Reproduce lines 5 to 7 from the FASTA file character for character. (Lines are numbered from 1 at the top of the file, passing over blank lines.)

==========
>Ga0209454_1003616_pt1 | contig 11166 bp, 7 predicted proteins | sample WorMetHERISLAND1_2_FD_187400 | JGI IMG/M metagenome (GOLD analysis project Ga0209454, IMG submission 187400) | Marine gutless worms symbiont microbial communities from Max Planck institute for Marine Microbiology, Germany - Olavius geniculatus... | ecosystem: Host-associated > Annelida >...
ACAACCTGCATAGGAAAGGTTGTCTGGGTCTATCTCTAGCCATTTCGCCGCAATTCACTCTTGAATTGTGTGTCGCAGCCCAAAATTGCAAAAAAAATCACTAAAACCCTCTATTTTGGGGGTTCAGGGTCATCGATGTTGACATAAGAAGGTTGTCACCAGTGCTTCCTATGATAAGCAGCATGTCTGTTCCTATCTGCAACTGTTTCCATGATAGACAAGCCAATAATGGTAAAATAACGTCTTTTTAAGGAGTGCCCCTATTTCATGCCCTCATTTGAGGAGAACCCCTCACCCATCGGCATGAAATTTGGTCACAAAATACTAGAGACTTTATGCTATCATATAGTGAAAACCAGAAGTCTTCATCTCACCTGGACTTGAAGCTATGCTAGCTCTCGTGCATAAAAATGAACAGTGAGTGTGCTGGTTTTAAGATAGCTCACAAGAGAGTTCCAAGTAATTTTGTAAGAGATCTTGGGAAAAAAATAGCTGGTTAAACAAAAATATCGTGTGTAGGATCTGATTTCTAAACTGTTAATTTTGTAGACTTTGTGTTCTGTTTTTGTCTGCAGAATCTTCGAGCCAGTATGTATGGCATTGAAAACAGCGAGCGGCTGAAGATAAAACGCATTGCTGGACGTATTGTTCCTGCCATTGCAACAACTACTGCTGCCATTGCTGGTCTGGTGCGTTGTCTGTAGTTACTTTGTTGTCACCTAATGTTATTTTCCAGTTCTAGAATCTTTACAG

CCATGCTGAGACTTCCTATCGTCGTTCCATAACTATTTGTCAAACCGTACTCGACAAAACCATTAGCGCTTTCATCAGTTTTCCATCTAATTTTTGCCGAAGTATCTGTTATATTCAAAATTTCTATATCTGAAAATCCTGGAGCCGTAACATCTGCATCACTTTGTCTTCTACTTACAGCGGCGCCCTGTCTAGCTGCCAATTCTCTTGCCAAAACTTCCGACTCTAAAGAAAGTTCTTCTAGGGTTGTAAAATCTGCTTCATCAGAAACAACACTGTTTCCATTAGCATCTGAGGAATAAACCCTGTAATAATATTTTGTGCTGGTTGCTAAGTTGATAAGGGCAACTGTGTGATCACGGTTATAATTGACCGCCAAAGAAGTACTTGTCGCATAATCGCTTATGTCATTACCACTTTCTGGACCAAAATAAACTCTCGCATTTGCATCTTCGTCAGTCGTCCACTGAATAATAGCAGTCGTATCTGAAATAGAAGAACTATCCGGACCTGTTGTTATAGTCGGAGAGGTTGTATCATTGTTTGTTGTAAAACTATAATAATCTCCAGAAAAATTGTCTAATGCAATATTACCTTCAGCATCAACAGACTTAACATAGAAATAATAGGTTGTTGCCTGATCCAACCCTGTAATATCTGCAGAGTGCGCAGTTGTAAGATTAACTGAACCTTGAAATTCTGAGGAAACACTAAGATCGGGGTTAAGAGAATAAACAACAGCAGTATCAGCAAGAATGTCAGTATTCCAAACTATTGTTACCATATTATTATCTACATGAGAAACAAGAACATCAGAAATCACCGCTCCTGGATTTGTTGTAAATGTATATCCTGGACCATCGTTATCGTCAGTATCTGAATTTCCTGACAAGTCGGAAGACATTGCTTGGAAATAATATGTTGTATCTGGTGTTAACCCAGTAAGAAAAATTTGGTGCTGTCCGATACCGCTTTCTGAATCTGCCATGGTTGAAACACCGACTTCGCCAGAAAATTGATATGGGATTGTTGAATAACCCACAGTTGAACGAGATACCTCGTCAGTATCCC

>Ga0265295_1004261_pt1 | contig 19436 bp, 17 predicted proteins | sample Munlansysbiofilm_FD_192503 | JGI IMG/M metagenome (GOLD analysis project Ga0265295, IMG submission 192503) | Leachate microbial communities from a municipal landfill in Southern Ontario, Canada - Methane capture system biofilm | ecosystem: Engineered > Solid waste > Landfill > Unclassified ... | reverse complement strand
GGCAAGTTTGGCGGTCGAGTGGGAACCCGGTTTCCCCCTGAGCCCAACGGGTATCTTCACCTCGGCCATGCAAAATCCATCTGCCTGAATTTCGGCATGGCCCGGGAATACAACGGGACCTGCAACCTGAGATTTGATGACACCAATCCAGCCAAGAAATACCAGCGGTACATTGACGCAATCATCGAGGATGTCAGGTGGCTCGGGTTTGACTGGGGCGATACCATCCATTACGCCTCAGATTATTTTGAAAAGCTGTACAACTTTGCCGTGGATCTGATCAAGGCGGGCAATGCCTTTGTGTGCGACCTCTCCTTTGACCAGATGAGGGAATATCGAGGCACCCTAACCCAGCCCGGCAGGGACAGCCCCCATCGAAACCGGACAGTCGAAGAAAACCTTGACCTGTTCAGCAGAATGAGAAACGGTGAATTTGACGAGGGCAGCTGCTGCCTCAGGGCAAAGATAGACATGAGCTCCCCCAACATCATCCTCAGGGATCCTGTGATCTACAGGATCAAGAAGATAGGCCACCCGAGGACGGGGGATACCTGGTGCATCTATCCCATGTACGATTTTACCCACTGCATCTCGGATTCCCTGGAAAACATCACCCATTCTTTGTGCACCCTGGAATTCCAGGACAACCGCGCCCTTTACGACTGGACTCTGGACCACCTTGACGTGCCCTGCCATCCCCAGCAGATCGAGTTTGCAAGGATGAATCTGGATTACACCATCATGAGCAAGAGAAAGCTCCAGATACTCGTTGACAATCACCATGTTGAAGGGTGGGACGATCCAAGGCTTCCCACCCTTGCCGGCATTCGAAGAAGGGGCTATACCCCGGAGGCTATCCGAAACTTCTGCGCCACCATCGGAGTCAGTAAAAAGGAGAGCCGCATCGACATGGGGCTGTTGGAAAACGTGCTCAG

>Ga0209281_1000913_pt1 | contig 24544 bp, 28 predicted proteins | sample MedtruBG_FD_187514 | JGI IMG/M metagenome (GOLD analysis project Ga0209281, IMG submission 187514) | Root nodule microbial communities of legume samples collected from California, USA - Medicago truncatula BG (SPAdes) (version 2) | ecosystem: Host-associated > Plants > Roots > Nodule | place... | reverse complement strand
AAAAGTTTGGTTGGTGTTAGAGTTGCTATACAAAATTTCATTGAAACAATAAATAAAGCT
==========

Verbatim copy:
GGCAAGTTTGGCGGTCGAGTGGGAACCCGGTTTCCCCCTGAGCCCAACGGGTATCTTCACCTCGGCCATGCAAAATCCATCTGCCTGAATTTCGGCATGGCCCGGGAATACAACGGGACCTGCAACCTGAGATTTGATGACACCAATCCAGCCAAGAAATACCAGCGGTACATTGACGCAATCATCGAGGATGTCAGGTGGCTCGGGTTTGACTGGGGCGATACCATCCATTACGCCTCAGATTATTTTGAAAAGCTGTACAACTTTGCCGTGGATCTGATCAAGGCGGGCAATGCCTTTGTGTGCGACCTCTCCTTTGACCAGATGAGGGAATATCGAGGCACCCTAACCCAGCCCGGCAGGGACAGCCCCCATCGAAACCGGACAGTCGAAGAAAACCTTGACCTGTTCAGCAGAATGAGAAACGGTGAATTTGACGAGGGCAGCTGCTGCCTCAGGGCAAAGATAGACATGAGCTCCCCCAACATCATCCTCAGGGATCCTGTGATCTACAGGATCAAGAAGATAGGCCACCCGAGGACGGGGGATACCTGGTGCATCTATCCCATGTACGATTTTACCCACTGCATCTCGGATTCCCTGGAAAACATCACCCATTCTTTGTGCACCCTGGAATTCCAGGACAACCGCGCCCTTTACGACTGGACTCTGGACCACCTTGACGTGCCCTGCCATCCCCAGCAGATCGAGTTTGCAAGGATGAATCTGGATTACACCATCATGAGCAAGAGAAAGCTCCAGATACTCGTTGACAATCACCATGTTGAAGGGTGGGACGATCCAAGGCTTCCCACCCTTGCCGGCATTCGAAGAAGGGGCTATACCCCGGAGGCTATCCGAAACTTCTGCGCCACCATCGGAGTCAGTAAAAAGGAGAGCCGCATCGACATGGGGCTGTTGGAAAACGTGCTCAG

>Ga0209281_1000913_pt1 | contig 24544 bp, 28 predicted proteins | sample MedtruBG_FD_187514 | JGI IMG/M metagenome (GOLD analysis project Ga0209281, IMG submission 187514) | Root nodule microbial communities of legume samples collected from California, USA - Medicago truncatula BG (SPAdes) (version 2) | ecosystem: Host-associated > Plants > Roots > Nodule | place... | reverse complement strand
AAAAGTTTGGTTGGTGTTAGAGTTGCTATACAAAATTTCATTGAAACAATAAATAAAGCT